Scripps Howard News Service | June 17, 2000
New York is now a place where the police have to worry about political pressure as much as the crime rate. And no one knows that better than the criminals.
ART HISTORIAN KENNETH CLARKE once wrote that it is confidence, above all, from which civilizations rise. Not wealth, not conquest, but a sense of certainty essential to the pursuit and protection of greatness. What happens when the confidence goes?
Take a good look at New York City, still trying to piece itself together after the shattering events of last weekend when chaos erupted across the city.
First and foremost, there was Central Park. Practically everyone has caught a glimpse of the video footage of rampaging black and Hispanic men and boys wandering that big, beautiful park in throngs after Sunday's Puerto Rican Day Parade, stripping, pawing, groping, robbing and violating as many as two dozen women -- including a 14-year old girl, who has yet to leave her home since being attacked, and a young French woman on her honeymoon, whose husband was pinned by the savage throng while she was stripped naked.
So fearless -- so confident -- was the mob that even after the couple took refuge in an enclosed police scooter, the men beat on the windows and rocked the vehicle.
But there was more. In fact, there was much more. Leaving the mayhem of Central Park aside, the New York police blotter for the second weekend in June tallied around 40 attacks in which 59 people were shot or stabbed, with six people dying. Among the victims were eight young Hasidic men, who, while strolling the Coney Island Boardwalk before sunrise on Sunday, were set upon and stabbed by a pack of Hispanic men. On the posh Upper East Side of Manhattan, three people were stabbed within 20 minutes late Sunday afternoon.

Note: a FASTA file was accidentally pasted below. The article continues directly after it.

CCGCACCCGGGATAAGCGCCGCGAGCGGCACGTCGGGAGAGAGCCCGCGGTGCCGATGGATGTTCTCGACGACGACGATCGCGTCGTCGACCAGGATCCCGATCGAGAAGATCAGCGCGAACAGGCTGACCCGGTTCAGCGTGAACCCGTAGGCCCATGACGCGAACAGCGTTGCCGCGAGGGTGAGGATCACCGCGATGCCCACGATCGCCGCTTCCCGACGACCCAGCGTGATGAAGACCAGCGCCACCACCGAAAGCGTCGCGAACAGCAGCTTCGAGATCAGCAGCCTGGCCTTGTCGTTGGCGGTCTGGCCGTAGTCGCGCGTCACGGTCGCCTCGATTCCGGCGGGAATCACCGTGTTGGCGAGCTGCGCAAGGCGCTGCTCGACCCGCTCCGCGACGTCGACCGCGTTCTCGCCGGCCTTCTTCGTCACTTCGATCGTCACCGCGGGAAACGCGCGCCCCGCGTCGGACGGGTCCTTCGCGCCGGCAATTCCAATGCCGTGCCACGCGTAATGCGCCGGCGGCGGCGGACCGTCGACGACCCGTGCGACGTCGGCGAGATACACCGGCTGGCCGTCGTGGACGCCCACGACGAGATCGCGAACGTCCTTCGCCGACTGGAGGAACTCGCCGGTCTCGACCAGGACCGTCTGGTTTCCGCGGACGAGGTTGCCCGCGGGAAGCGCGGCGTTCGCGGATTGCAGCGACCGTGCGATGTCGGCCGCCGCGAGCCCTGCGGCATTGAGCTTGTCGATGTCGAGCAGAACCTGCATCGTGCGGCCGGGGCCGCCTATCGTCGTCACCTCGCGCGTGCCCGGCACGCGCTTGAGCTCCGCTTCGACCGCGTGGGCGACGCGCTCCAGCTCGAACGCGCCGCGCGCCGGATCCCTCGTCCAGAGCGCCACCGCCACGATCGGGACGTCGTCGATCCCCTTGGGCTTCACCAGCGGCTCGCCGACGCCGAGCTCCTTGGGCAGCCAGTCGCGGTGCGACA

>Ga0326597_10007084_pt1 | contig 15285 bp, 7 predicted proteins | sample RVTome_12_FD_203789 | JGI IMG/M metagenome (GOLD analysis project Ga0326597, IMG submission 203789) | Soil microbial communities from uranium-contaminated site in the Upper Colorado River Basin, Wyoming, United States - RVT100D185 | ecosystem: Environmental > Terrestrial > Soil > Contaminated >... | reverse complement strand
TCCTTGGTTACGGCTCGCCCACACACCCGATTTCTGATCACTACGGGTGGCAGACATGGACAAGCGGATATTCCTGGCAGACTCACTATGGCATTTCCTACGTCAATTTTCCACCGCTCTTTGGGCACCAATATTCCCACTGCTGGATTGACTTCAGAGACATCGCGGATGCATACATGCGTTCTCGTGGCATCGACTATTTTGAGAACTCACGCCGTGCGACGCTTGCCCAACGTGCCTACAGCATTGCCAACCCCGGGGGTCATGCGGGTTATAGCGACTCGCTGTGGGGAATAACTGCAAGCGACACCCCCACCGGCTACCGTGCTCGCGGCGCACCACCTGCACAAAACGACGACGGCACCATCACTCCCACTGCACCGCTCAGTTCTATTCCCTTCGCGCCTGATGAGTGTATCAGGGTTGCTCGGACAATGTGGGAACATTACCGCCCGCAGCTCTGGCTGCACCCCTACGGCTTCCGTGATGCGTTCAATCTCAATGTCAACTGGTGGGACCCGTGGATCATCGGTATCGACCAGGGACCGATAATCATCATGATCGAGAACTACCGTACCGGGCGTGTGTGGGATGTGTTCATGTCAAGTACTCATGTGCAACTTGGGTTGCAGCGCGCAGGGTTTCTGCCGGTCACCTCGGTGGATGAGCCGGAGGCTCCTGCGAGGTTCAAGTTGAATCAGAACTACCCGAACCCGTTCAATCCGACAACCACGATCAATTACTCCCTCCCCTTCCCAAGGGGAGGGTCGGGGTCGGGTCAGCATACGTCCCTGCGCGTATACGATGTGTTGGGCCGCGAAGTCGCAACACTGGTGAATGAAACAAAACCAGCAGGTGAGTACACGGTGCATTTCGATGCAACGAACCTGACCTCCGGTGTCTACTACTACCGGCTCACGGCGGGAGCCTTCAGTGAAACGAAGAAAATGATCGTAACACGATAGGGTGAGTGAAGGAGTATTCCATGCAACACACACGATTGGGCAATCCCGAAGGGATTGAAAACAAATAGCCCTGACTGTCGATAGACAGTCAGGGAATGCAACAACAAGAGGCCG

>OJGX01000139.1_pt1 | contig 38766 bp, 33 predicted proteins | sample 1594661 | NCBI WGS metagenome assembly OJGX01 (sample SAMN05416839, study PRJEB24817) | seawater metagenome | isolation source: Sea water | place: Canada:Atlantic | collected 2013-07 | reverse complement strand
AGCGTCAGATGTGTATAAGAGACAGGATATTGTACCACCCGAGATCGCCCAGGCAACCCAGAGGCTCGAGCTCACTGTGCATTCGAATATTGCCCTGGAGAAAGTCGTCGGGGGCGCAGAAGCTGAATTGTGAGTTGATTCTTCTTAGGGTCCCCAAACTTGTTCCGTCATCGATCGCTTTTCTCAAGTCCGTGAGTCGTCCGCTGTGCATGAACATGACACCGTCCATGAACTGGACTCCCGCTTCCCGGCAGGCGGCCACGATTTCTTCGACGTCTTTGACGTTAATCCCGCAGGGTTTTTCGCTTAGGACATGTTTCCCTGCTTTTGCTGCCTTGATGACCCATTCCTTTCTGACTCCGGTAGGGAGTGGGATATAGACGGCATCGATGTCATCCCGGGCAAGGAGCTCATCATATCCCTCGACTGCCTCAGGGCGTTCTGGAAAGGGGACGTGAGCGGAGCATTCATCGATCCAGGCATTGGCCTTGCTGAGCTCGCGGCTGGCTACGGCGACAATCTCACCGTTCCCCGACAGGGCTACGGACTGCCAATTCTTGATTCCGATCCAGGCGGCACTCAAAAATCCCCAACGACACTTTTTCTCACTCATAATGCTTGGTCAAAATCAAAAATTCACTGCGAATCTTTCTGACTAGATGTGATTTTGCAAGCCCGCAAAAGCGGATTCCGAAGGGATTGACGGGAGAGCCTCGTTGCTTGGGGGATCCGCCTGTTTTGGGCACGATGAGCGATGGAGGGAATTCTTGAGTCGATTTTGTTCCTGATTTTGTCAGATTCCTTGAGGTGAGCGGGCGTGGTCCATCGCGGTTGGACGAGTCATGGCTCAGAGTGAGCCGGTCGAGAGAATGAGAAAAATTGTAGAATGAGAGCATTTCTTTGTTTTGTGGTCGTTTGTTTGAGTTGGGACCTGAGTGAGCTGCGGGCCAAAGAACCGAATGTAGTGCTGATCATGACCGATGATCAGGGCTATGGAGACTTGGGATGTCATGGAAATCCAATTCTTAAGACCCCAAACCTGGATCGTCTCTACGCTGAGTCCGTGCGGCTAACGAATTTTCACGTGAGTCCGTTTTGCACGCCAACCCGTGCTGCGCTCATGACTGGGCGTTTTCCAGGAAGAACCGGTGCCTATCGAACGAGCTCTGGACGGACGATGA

Even less well known is the bona fide riot that erupted during a parade-related festival in East Harlem on Saturday night, during which, according to New York Daily News columnist Jim Dwyer, black and Hispanic men assaulted women, trapped them in cars, destroyed cars, jumped on city buses, threw bottles, and, in short, ruled the streets for almost two hours before mounted and motorcycle police were able to restore order.
But as ominous as the weekend's crime spree is its aftermath. For who is getting the blame -- the marauders who ran wild and free? Guess again. The answer to this question introduces a jaw-dropping situation. After being hammered for aggressive policing, ceaselessly and mercilessly, in the media, on the streets, on the hustings – even in Madison Square Garden where this past week Bruce Springsteen debuted a song that resurrects the police shooting of Amadou Diallo with the provocative refrain of "41 shots, 41 shots..." – the NYPD is now being accused of passive policing. For not doing enough. For standing by as Sunday's terror in the park unfolded. This turn of events is capped by the outrageous spectacle of Al Sharpton, the demagogic, anti-police force behind the demoralization of the NYPD, appearing with two victims of the park rampage at a press conference this week. There, the women denounced the police -- not for brutality, real or imagined -- but for failing to protect them, and announced lawsuits against the city in which they seek $5 million apiece.
It takes an unflinching eye, not to mention a strong stomach, to put these events in perspective. First, Sharpton exploits tragedy and calls its excessive force, then he exploits mayhem and calls its inadequate force. But suppose, as several women have claimed, some number of New York's finest were reluctant to move on the Puerto Rican Day crowd -- which was what you might call homogeneously diverse. It's easy to imagine the cop's point of view, his worries about the reaction to a televised spectacle of police officers cracking heads -- mainly white police officers cracking mainly black and brown heads. Better to try to contain the crowd, he might think, and hope it all goes away.
This, of course, is no way to keep the peace. What's going on? A report in the Daily News, based on interviews with 28 anonymous police officers, contends that there is an unofficial double standard in New York policing that is underscored on parade days. On St. Patrick's Day, the police are spike-tough and zero-tolerant -- no drinking, no drugs, no disorderly conduct for the Paddies. But come West Indian Day, or National Puerto Rican Day, and the hands go off and the kid gloves go on, and behaviors and intoxication are tolerated that ordinarily would trigger arrest. This approach is fueled, writes the Daily News, "by political correctness and the deteriorating relationship between cops and minorities."
Once this worked -- barely -- when New York City was on the upswing, and the impetus was toward law, safety and peace. But New York is now a place where the police have to worry about political pressure as much as the crime rate.
And no one knows that better than the criminals.
© Copyright 2000 Scripps Howard News Service